Command, Control, and the Nuclear Posture Review

  • Nathan Busch
Part of the Initiatives in Strategic Studies: Issues and Policies book series (ISSIP)


In a series of high-level reports in 2001 and 2002, the U.S. government outlined its future strategic posture. These documents made it clear that the U.S. military would be transformed to meet the the military threats of the next century. Although the Cold War was long over, the United States still retained a Cold War-level force structure, doctrine, and outlook. According to these reports, the U.S. military had to abandon its “threat-based” approach to planning and adopt a “capabilities-based” approach to anticipating future conflict.1 U.S. military planners would no longer focus on major threats from a few specific countries but would instead develop a flexible system that could address conflicts in a number of countries, including combat situations that were not previously foreseen. A striking example of this new need in the military was seen in Operation Enduring Freedom, the effort to destroy al Qaeda operatives and their Taliban supporters in Afghanistan. On September 10, 2001, U.S. officials and planners had no idea that the armed forces would soon be engaging in a major military operation in Afghanistan. And yet, less than a month later, the United States began air strikes, which were followed quickly by the introduction of ground forces, in a successful campaign to remove the Taliban from power.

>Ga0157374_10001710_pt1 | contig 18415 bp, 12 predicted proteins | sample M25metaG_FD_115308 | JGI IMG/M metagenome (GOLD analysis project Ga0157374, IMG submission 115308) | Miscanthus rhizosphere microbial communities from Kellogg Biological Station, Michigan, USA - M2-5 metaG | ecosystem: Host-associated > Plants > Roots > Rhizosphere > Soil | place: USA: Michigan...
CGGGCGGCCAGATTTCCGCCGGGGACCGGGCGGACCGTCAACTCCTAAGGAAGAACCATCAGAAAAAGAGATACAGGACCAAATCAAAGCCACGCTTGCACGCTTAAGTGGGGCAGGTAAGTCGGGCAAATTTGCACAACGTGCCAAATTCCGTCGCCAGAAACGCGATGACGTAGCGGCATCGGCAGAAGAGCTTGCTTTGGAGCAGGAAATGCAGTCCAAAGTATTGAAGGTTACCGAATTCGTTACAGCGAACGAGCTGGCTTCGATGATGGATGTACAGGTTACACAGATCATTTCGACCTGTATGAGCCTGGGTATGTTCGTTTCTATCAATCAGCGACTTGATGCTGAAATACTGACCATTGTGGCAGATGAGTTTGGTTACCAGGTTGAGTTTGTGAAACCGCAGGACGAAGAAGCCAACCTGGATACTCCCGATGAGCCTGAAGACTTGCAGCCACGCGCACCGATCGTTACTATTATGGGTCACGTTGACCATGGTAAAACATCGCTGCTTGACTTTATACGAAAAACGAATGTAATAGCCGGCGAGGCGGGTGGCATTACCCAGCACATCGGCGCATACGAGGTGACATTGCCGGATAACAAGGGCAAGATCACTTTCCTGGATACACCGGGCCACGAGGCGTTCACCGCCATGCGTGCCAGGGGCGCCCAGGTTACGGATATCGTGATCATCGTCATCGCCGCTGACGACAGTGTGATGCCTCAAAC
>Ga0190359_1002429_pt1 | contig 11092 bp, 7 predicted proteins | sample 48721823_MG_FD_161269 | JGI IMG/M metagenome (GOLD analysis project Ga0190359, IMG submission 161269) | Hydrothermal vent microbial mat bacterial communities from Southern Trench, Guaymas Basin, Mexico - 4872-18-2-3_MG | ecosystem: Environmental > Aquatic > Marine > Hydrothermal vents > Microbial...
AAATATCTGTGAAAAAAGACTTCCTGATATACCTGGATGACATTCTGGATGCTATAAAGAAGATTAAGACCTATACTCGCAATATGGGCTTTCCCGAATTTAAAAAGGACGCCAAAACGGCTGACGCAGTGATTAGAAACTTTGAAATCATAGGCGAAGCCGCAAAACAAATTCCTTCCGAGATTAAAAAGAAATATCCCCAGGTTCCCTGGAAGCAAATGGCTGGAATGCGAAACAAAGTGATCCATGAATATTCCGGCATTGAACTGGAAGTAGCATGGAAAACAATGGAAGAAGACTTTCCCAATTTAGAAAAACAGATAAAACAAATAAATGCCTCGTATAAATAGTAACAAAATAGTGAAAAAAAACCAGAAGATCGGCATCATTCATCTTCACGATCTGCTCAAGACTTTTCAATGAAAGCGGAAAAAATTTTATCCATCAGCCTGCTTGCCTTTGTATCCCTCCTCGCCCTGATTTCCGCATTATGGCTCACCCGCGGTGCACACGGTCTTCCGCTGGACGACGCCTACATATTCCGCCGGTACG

Nuclear Weapon Ballistic Missile Missile Attack Operation Enduring Freedom Missile Defense 
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  1. 17.
    Senator Gary Hart and Senator Barry Goldwater, Recent False Alerts from the Nation’s Missile Attack Warning System, U.S. House of Representatives, Committee on Armed Services, 96th Cong., 2nd session, October 9, 1980, 3.Google Scholar

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© James J. Wirtz and Jeffrey A. Larsen 2005

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  • Nathan Busch

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